|Número de publicación||US4371206 A|
|Tipo de publicación||Concesión|
|Número de solicitud||US 06/235,148|
|Fecha de publicación||1 Feb 1983|
|Fecha de presentación||17 Feb 1981|
|Fecha de prioridad||17 Feb 1981|
|Número de publicación||06235148, 235148, US 4371206 A, US 4371206A, US-A-4371206, US4371206 A, US4371206A|
|Inventores||Edward M. Johnson, Jr.|
|Cesionario original||Kolcraft Products, Inc.|
|Exportar cita||BiBTeX, EndNote, RefMan|
|Citas de patentes (4), Citada por (66), Clasificaciones (15), Eventos legales (8)|
|Enlaces externos: USPTO, Cesión de USPTO, Espacenet|
This invention relates generally to infant carriers, and more particularly, to a rockable infant seat/cradle having a releasable, lockable, multi-positionable handle.
Various types of baby carriers which include pivotable support members for positioning the carrier in one of several possible positions have been designed. Examples of such carriers are U.S. Pat. Nos. 1,274,458; 3,409,325; 3,804,459; and 3,976,328. Typically the carriers include unnecessarily complicated mechanisms for adjusting the position of the support members. And with any complicated device, the support position adjusting mechanisms are overly prone to failure and expensive to repair.
It is therefore one object of the present invention to provide a rockable infant seat/cradle which includes a simple, yet dependable, mechanism for locking the support member thereof in any one of a plurality of positions.
It should be evident that sharp edges, pointed corners, or other objects protruding from the surface of the body carrier present potential hazards to the infant supported therein. However, the support position adjusting mechanisms of prior art devices include such protruding nuts, bolts, gear teeth or other potentially dangerous metallic hardware.
It is a further object of the present invention to provide a rockable infant seat/cradle which includes a simple, reliable mechanism for locking the support member thereof in one of its plurality of positions, which is formed of a synthetic plastic resin, and which has no exposed metallic hardware.
Other features of this invention will be readily appreciated and the same will become better understood by reference to the following detailed description when considered in connection with the accompanying drawings, in which like reference numerals designate like parts throughout the figures thereof.
There is disclosed herein a rockable infant seat/cradle which includes a multi-positionable, U-shaped handle secured to the opposite sides of an infant receiving and supporting shell. The shell is an integrally molded member which includes an elongated, curved underbelly, transversely extending side walls, apertured, smoothly curved rocker panels formed integrally with and spaced outwardly of the side walls, and a mechanism for adjusting and locking the handle into any one of a plurality of positions.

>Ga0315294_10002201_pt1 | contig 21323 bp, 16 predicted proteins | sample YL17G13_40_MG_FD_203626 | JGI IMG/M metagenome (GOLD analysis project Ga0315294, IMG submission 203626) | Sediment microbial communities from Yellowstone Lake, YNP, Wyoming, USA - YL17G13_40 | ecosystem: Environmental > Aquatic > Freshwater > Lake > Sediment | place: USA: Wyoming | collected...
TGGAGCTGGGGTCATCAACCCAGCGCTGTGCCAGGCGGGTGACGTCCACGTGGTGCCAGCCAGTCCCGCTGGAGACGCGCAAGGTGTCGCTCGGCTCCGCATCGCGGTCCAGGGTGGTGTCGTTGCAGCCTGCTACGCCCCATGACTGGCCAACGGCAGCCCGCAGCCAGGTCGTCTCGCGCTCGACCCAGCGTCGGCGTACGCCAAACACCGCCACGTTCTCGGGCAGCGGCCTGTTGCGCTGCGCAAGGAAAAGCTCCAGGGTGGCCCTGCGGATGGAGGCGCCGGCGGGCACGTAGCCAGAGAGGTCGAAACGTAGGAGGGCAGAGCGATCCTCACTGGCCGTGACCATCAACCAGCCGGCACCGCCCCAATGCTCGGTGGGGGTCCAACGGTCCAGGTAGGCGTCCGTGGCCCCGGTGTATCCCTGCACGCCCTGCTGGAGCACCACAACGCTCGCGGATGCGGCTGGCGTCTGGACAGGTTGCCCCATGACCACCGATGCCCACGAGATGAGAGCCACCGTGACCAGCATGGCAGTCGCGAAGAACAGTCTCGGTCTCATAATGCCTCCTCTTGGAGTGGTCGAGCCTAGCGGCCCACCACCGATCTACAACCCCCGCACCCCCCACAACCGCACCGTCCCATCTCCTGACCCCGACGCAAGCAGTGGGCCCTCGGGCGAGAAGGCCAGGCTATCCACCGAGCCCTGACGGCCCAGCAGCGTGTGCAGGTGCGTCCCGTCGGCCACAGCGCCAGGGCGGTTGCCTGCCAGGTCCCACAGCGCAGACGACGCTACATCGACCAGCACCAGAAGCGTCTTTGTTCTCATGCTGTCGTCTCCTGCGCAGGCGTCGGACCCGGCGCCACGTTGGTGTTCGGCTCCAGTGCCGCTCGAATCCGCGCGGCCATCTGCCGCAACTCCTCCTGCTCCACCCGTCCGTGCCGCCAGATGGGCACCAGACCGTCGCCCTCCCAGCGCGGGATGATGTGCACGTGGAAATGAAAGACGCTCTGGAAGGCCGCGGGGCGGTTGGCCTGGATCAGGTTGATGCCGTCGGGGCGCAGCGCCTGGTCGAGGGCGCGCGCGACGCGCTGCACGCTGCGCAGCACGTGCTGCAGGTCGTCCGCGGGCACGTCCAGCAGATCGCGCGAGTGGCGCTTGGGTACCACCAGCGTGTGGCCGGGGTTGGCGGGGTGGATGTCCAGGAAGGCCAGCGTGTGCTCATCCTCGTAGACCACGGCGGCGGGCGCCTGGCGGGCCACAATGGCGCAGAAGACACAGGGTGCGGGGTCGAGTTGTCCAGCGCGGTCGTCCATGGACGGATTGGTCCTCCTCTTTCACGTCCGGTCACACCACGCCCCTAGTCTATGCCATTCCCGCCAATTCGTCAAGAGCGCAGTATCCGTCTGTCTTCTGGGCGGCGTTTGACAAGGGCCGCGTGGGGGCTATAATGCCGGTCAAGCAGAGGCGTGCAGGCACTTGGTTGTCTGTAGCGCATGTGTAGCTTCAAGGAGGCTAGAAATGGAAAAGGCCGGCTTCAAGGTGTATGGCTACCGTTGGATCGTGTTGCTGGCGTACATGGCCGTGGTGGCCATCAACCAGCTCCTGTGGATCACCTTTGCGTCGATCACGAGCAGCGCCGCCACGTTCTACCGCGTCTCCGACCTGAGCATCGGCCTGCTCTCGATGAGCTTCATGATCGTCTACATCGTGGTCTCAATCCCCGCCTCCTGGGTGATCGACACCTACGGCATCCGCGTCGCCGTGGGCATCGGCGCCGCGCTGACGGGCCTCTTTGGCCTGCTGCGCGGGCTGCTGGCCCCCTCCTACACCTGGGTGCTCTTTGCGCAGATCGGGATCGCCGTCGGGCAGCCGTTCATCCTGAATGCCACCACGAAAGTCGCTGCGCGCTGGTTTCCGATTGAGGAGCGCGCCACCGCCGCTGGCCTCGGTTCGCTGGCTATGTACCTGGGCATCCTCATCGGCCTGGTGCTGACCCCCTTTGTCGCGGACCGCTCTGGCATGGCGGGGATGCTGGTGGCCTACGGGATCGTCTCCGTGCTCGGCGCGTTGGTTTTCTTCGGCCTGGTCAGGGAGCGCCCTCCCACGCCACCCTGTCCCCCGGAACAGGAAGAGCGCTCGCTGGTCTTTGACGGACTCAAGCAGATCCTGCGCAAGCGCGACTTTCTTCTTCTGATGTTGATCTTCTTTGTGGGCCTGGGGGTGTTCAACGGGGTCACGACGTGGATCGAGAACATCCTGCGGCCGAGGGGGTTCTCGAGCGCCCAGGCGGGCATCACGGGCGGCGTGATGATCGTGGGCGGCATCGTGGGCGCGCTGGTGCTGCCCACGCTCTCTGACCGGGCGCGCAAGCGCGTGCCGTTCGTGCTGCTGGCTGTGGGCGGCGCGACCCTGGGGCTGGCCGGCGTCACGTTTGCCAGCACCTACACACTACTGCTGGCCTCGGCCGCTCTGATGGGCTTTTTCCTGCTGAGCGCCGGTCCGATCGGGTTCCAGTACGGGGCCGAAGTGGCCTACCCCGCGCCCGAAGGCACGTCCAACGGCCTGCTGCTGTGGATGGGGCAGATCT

The handle locking mechanism comprises a gear having a plurality of axially extending and equa-angularly spaced teeth, a gear-retaining ring adapted to be positioned within each of the rocker panel apertures and affixed to each of the opposed side walls of the shell and including a plurality of equa-angularly spaced apertures through which the gear teeth normally extend, and a coil spring which normally biases the gear teeth in a gear ring aperture engaging position. Preferably sixteen gear teeth and sixteen gear ring apertures are provided so that the handle may be rotated and locked into any one of sixteen positions.
Selective, axially inward pressure applied at the opposite distal ends of the legs of the U-shaped handle acts against the bias of the coil spring to space the teeth of the gear from the apertures in the gear-retaining ring so that the handle may be rotated to any one of its sixteen possible positions. After the handle has been rotated into the desired rotational orientation, the pressure is released, thereby allowing the force of the coil spring to return the gear teeth into the gear ring apertures to lock the handle into said newly selected position.
FIG. 1 is a perspective view showing the rockable infant seat/cradle of the present invention in a rocking position;
FIG. 2 is a perspective view of the rockable infant seat/cradle of FIG. 1 showing the seat/cradle in a seating position;
FIG. 3 is a perspective view of the rockable infant seat/cradle of FIG. 1 showing the seat/cradle in a carrying position;
FIG. 4 is a fragmentary side elevational view of the rockable infant seat/cradle of FIG. 1 partially broken-away to show the handle position locking mechanism operatively secured to the handle;